Create a Culture That Keeps Employees Motivated and Happy
When organizations don’t focus on wellbeing, they’ll often see that their employees are exhibiting signs of burnout. Here are few tips for preventing it.
Employee burnout is like an ebbing fire, according to Jodi Whiteman, codirector of professional development and workforce innovations at Zero to Three.
“We all come usually to our jobs with this intense feeling of excitement,” she said. “You’re kind of on fire—you want to dive in, you’re interested in the projects. But then if you don’t fuel that fire with oxygen—and all the things that a fire needs to keep burning—you have this depletion, and then the fire will eventually burn out.”
So, how can associations prevent employee burnout? The first step is to create an organizational culture that encourages their wellbeing.
“You have to think about [employee wellbeing] in terms of creating a culture—and making the commitment really at all levels, from senior management all the way down,” she said.
Whiteman offered up these other foundational tips:
Remind your employees of the organization’s vision. Whiteman highlights the importance of “involving your employees in understanding your mission, your goals, your strategy, so that everyone feels like they’re working together for the best of that organization or company.”
And there are different ways that associations can do this: For instance, during meetings with your direct reports and other team members, remind them how the work they are doing ties into your organization’s overall mission. This will allow them to see the bigger picture and understand how their day-to-day work is making a difference for members and others.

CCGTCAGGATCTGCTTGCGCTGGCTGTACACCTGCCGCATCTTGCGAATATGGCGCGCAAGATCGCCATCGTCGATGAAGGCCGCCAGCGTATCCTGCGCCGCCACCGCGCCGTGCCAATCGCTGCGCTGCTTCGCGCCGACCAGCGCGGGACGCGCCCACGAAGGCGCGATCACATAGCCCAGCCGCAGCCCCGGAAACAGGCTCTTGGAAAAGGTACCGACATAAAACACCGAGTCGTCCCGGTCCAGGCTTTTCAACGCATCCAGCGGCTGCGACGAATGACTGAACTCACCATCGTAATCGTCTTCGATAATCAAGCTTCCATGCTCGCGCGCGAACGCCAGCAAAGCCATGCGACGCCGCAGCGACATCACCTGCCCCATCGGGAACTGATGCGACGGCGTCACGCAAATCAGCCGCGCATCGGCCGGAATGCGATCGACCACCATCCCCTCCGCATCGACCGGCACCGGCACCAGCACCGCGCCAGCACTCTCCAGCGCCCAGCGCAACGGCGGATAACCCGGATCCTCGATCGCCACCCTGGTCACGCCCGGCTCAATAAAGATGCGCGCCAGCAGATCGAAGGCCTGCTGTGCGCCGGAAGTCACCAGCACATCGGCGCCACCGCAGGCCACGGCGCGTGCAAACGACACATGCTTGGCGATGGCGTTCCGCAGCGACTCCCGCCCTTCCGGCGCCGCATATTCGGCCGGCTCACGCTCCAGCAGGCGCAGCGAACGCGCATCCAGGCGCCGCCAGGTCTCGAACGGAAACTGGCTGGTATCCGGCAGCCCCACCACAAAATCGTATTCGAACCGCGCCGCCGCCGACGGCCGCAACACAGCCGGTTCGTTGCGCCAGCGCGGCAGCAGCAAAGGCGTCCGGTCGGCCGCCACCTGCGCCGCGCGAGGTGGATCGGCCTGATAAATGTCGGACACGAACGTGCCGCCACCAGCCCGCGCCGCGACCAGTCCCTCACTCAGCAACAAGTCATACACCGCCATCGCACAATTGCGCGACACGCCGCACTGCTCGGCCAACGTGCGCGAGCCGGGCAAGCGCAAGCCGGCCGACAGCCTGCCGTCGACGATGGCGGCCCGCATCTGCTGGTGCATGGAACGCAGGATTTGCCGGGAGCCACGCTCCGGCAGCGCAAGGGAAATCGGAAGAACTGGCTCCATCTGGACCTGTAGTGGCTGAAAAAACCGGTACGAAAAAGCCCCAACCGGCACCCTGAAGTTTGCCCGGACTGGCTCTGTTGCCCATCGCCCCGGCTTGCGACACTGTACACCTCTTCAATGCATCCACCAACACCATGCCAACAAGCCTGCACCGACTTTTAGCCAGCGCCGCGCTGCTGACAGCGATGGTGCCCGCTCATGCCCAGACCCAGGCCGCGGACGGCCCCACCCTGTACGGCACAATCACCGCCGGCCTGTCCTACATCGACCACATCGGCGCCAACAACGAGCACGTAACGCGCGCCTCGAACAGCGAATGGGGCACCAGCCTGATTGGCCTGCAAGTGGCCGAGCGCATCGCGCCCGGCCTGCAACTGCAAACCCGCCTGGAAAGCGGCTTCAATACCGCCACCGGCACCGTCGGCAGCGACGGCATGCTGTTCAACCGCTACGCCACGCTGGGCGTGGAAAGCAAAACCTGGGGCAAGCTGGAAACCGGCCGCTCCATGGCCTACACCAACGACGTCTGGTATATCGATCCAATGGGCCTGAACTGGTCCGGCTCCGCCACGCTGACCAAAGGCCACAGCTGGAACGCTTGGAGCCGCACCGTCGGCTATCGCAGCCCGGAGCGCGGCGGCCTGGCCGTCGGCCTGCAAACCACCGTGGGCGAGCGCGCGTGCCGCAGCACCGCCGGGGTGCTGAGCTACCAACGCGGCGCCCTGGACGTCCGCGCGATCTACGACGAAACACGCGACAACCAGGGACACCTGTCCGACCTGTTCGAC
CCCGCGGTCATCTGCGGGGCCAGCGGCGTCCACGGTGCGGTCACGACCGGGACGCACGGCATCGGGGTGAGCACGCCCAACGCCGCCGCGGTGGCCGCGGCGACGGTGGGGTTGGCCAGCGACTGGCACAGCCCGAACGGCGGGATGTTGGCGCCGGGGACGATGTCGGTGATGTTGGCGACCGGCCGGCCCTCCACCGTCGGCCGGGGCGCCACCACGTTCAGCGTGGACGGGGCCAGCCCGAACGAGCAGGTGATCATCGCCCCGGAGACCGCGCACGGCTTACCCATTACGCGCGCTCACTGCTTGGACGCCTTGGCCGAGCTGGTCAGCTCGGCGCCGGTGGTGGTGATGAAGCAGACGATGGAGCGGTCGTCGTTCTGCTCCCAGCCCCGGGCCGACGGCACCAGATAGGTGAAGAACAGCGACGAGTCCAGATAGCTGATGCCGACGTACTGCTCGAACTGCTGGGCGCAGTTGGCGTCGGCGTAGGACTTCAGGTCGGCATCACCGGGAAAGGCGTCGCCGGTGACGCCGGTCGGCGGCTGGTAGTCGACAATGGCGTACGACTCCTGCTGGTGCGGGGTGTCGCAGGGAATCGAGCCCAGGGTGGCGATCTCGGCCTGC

Keep regular meetings on the calendar. When things get busy and to-do lists get long, it’s easy to think that team meetings and supervisor-supervisee check-ins are optional. But that’s not the case. “When you miss a meeting because you’re busy and you don’t make it up, you’re more prone to miss it again and again and again—and that really disconnects you from your employees and your team,” Whiteman said.
Those meetings are the times when supervisors can ask questions, such as: “How do you feel about this work? What’s working for you? What isn’t working for you?” Time for these types of questions communicates care and concern—and can keep employees motivated and happy during busy seasons.
What’s the ultimate goal in establishing a culture where employee wellbeing is valued? “Happiness!” Whiteman said, adding that the byproducts are decreased turnover and increased productivity.
How does your association work to create a culture where employee wellbeing is valued? Please leave your comments below.
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